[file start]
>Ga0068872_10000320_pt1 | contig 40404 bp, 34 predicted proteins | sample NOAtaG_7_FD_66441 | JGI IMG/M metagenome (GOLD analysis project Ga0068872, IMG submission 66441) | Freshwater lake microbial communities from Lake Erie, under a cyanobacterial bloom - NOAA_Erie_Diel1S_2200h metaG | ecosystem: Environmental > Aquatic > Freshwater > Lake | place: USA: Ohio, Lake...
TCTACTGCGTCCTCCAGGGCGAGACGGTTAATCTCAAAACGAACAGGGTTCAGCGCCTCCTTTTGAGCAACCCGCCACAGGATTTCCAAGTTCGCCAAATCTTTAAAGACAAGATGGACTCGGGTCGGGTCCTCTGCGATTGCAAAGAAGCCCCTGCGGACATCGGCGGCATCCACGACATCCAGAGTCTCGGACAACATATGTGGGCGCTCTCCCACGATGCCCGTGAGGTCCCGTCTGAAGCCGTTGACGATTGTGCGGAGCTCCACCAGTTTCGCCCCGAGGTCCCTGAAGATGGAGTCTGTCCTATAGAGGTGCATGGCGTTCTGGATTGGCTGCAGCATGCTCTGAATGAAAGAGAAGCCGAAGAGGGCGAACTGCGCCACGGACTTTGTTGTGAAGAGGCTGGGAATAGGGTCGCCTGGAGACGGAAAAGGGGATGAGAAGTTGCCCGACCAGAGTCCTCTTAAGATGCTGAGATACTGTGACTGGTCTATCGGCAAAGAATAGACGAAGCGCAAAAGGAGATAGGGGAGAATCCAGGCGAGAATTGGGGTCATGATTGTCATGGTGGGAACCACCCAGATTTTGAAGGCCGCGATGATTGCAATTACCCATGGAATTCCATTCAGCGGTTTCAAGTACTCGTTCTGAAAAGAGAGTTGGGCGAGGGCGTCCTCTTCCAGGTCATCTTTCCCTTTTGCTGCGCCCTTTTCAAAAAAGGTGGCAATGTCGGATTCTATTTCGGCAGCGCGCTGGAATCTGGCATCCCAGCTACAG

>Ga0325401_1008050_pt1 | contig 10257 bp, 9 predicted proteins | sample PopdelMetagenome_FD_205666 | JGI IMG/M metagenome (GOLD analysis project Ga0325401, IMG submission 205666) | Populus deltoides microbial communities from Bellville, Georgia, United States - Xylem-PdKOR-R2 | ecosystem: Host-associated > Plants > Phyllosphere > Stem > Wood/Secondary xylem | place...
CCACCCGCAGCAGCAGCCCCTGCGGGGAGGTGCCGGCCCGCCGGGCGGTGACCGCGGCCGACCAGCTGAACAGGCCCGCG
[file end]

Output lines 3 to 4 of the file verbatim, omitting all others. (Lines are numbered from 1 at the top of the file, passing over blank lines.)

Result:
>Ga0325401_1008050_pt1 | contig 10257 bp, 9 predicted proteins | sample PopdelMetagenome_FD_205666 | JGI IMG/M metagenome (GOLD analysis project Ga0325401, IMG submission 205666) | Populus deltoides microbial communities from Bellville, Georgia, United States - Xylem-PdKOR-R2 | ecosystem: Host-associated > Plants > Phyllosphere > Stem > Wood/Secondary xylem | place...
CCACCCGCAGCAGCAGCCCCTGCGGGGAGGTGCCGGCCCGCCGGGCGGTGACCGCGGCCGACCAGCTGAACAGGCCCGCG